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Georgian Lawmakers Pull ‘Foreign Agents’ Bill After Mass Protests

Protesters wave the Georgian, Ukrainian and European flags during a demonstration called by Georgian opposition and civil society groups outside Georgia's Parliament in Tbilisi. Vano Shlavov / AFP

Georgian lawmakers have dropped a controversial “foreign agents” bill, which critics said resembled Russian legislation used to silence critics, following days of mass protests that saw clashes between police and protesters.

“We, as an authority responsible to every member of society, have decided to unconditionally withdraw the bill we supported without any reservations,” the ruling Georgian Dream party, the People's Power political movement and members of the parliamentary majority said in a statement Thursday.

Tens of thousands of protesters took to the streets of the capital Tbilisi on Tuesday and Wednesday night to rally against the proposed law.

Clashes ensued with police using tear gas and water cannon against the demonstrators.

In their statement, Georgian Dream and People’s Power said the public had been misled by what they called a “machine of lies,” which had cast the bill in a negative light.

“The false label of ‘Russian law’ was attached to the draft law, and its adoption in the first reading was presented as a departure from the European course in the eyes of a part of the public,” the statement said.

The lawmakers also blamed “radical forces” which they said “were able to involve some of the youth in illegal activities.”

The lawmakers vowed to inform the public of the bill’s true contents and goals.

“As the emotional background subsides, we will better explain to the public what the bill was for and why it was important to ensure transparency of foreign influence in our country,” their statement said.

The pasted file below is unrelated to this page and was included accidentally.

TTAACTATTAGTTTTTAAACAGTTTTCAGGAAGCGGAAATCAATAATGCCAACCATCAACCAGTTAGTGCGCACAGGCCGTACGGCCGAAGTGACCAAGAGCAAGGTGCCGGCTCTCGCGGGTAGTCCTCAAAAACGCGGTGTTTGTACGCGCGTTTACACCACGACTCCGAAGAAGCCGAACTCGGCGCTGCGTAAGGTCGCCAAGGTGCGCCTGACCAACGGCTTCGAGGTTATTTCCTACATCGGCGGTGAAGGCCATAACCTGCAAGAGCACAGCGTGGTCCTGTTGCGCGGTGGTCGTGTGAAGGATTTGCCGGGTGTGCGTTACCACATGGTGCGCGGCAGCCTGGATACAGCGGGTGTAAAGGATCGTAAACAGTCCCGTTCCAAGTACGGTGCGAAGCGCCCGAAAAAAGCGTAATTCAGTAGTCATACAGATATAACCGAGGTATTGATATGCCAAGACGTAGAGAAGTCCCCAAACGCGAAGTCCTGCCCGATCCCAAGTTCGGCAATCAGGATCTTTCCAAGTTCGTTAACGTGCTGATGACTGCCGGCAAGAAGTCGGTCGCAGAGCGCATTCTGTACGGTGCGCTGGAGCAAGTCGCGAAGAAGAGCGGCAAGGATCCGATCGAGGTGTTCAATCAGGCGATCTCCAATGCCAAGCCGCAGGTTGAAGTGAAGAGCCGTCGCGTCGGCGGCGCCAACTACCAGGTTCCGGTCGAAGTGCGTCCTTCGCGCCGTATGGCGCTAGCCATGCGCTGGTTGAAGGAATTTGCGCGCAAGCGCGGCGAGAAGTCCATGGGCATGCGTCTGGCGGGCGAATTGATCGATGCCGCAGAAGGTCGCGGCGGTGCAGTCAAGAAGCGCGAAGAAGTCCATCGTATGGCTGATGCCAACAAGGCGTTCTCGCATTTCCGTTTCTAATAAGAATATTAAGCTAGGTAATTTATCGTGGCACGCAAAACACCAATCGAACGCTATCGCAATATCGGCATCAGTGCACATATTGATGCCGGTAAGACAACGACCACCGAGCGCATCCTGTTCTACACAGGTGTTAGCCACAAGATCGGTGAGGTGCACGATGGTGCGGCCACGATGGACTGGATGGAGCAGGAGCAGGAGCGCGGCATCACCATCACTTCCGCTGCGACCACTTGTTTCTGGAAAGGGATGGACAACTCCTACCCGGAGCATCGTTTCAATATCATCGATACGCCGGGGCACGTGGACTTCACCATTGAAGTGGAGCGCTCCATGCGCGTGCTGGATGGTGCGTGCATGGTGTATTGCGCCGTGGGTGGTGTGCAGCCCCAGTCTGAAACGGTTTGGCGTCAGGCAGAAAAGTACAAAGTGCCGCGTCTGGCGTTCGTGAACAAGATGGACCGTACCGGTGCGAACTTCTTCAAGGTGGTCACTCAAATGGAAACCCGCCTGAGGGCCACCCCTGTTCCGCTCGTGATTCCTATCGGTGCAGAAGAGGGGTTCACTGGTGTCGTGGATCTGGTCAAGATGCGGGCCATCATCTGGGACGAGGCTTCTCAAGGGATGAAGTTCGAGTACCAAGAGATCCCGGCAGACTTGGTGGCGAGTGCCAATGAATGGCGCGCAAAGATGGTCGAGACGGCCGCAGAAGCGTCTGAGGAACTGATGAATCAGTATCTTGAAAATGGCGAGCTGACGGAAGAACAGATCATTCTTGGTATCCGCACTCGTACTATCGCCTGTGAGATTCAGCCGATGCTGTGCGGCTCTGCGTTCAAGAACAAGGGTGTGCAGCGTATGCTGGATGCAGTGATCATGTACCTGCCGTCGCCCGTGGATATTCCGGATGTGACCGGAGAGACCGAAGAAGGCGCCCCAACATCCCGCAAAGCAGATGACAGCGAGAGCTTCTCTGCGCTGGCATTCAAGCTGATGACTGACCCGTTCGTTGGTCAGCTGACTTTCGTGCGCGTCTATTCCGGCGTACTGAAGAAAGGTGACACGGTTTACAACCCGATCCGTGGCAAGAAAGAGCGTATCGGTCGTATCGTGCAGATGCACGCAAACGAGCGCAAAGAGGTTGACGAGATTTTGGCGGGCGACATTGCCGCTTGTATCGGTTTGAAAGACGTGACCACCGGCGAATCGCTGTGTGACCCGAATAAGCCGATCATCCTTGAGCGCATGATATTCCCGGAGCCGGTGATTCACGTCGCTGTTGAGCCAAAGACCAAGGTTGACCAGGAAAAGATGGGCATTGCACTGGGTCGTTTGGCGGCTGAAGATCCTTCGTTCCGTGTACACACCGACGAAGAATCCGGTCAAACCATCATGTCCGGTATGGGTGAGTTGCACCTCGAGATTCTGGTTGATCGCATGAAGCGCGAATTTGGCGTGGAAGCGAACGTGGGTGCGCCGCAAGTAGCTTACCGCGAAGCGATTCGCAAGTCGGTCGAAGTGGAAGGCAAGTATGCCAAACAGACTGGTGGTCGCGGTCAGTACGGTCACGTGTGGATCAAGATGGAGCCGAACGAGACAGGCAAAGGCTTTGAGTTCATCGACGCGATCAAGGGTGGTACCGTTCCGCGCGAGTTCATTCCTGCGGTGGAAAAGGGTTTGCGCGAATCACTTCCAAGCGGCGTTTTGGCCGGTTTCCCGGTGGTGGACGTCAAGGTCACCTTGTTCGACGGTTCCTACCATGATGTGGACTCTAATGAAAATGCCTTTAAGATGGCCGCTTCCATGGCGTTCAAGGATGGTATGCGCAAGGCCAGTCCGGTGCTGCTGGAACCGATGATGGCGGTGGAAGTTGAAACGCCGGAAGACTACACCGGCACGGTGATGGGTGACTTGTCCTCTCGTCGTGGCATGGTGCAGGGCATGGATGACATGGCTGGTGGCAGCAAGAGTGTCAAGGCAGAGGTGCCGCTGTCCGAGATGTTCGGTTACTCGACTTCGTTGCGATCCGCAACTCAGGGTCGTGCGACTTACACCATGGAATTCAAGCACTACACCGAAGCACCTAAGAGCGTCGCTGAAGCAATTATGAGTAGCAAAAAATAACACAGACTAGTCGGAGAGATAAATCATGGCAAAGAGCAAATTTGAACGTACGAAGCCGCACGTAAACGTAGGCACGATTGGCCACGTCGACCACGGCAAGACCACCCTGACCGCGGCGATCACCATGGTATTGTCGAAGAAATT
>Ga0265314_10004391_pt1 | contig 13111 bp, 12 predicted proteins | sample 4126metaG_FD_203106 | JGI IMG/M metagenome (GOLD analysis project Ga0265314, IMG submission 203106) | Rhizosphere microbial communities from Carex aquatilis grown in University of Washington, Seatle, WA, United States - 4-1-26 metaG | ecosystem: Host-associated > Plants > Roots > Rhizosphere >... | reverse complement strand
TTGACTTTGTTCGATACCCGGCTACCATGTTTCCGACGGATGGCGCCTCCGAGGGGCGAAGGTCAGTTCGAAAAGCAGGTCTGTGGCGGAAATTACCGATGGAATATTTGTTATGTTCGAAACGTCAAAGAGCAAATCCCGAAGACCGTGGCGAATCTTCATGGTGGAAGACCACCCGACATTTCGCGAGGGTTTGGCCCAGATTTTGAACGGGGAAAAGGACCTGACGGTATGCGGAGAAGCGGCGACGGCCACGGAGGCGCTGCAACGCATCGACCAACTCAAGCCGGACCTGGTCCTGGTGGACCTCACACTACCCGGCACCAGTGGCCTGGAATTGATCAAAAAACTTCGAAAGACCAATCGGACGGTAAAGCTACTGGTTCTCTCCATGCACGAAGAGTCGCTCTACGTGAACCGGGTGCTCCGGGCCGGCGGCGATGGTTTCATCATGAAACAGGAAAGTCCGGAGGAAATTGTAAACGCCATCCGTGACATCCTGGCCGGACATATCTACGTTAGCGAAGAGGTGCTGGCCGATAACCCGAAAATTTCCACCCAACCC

Georgian President Salome Zourabishvili had earlier expressed support for the demonstrators and vowed to veto the legislation.

Georgian authorities have faced mounting international criticism over a perceived backsliding on democracy, seriously damaging Tbilisi's ties with Brussels as it aspires to join the European Union and NATO.

Georgian Prime Minister Irakli Garibashvili has defended his "balanced" policy as aimed at ensuring "peace and stability."

In Russia, the Kremlin has extensively used the "foreign agent" label against opponents, journalists and human rights activists accused of leading foreign-funded political activities. 

Tens of thousands of Russians, including many Kremlin critics, fled to Georgia following their country's invasion of Ukraine last year. 

Russia and Georgia fought a five-day war in 2008.

The Kremlin said Thursday it was concerned by the mass protests in Georgia.

"This is a neighboring country and even though we do not have relations with Georgia as such, nevertheless, the state of affairs there cannot but arouse our concern," Kremlin spokesman Dmitry Peskov told reporters.

AFP contributed reporting.

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